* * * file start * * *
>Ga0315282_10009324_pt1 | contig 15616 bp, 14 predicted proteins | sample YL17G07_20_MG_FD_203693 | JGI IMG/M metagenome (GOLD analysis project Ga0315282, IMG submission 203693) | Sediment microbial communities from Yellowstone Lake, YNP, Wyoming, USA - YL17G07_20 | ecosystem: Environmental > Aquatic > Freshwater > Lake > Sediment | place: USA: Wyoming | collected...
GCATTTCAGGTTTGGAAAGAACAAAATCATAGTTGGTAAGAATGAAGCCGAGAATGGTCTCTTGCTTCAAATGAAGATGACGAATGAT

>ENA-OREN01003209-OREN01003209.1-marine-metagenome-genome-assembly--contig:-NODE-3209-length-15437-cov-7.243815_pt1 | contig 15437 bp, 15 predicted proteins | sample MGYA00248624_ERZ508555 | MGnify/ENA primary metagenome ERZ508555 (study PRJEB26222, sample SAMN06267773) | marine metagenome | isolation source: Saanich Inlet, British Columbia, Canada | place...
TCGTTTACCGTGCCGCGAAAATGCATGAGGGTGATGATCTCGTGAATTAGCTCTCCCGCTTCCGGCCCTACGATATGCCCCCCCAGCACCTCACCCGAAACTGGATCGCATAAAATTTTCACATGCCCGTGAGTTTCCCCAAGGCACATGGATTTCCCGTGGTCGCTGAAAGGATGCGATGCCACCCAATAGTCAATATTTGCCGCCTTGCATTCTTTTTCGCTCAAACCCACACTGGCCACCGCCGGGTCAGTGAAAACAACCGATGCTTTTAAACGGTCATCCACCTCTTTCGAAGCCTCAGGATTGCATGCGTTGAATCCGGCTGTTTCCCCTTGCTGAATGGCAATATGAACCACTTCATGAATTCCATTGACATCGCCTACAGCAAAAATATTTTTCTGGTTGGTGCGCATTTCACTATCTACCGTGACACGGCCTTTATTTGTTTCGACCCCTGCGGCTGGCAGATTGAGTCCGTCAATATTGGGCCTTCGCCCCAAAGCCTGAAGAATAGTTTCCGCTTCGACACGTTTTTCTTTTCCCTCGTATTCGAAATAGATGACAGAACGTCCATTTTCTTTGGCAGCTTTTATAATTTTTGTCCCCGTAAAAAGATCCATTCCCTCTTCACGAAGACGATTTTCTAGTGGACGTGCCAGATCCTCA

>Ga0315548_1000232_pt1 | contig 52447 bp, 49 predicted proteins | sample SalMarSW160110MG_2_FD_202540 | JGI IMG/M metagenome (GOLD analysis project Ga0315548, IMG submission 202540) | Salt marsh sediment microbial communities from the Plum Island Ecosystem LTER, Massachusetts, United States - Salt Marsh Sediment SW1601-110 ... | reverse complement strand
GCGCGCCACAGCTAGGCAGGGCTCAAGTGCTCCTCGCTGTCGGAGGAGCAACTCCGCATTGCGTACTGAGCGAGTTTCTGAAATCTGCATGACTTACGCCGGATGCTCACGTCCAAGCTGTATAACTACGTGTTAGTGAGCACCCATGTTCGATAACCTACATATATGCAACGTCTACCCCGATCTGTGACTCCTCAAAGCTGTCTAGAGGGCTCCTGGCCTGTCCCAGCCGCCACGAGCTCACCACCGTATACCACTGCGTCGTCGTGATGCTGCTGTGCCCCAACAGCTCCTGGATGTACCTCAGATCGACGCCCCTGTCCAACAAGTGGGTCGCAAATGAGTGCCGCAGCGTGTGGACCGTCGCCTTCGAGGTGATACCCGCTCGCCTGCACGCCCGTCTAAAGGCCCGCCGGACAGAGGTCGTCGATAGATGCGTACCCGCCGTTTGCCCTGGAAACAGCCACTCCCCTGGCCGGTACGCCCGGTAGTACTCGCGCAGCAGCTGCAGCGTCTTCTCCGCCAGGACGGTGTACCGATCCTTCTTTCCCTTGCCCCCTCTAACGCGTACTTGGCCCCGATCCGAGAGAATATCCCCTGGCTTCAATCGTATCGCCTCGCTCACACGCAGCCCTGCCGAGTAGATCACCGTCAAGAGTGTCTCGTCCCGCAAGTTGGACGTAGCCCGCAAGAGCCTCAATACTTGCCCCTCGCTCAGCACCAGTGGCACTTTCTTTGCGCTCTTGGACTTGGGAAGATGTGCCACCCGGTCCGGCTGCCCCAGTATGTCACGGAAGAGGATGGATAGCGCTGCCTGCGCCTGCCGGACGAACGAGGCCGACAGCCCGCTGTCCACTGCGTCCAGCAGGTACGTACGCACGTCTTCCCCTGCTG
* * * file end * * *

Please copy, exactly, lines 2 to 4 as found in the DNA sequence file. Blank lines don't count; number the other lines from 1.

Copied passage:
GCATTTCAGGTTTGGAAAGAACAAAATCATAGTTGGTAAGAATGAAGCCGAGAATGGTCTCTTGCTTCAAATGAAGATGACGAATGAT

>ENA-OREN01003209-OREN01003209.1-marine-metagenome-genome-assembly--contig:-NODE-3209-length-15437-cov-7.243815_pt1 | contig 15437 bp, 15 predicted proteins | sample MGYA00248624_ERZ508555 | MGnify/ENA primary metagenome ERZ508555 (study PRJEB26222, sample SAMN06267773) | marine metagenome | isolation source: Saanich Inlet, British Columbia, Canada | place...
TCGTTTACCGTGCCGCGAAAATGCATGAGGGTGATGATCTCGTGAATTAGCTCTCCCGCTTCCGGCCCTACGATATGCCCCCCCAGCACCTCACCCGAAACTGGATCGCATAAAATTTTCACATGCCCGTGAGTTTCCCCAAGGCACATGGATTTCCCGTGGTCGCTGAAAGGATGCGATGCCACCCAATAGTCAATATTTGCCGCCTTGCATTCTTTTTCGCTCAAACCCACACTGGCCACCGCCGGGTCAGTGAAAACAACCGATGCTTTTAAACGGTCATCCACCTCTTTCGAAGCCTCAGGATTGCATGCGTTGAATCCGGCTGTTTCCCCTTGCTGAATGGCAATATGAACCACTTCATGAATTCCATTGACATCGCCTACAGCAAAAATATTTTTCTGGTTGGTGCGCATTTCACTATCTACCGTGACACGGCCTTTATTTGTTTCGACCCCTGCGGCTGGCAGATTGAGTCCGTCAATATTGGGCCTTCGCCCCAAAGCCTGAAGAATAGTTTCCGCTTCGACACGTTTTTCTTTTCCCTCGTATTCGAAATAGATGACAGAACGTCCATTTTCTTTGGCAGCTTTTATAATTTTTGTCCCCGTAAAAAGATCCATTCCCTCTTCACGAAGACGATTTTCTAGTGGACGTGCCAGATCCTCA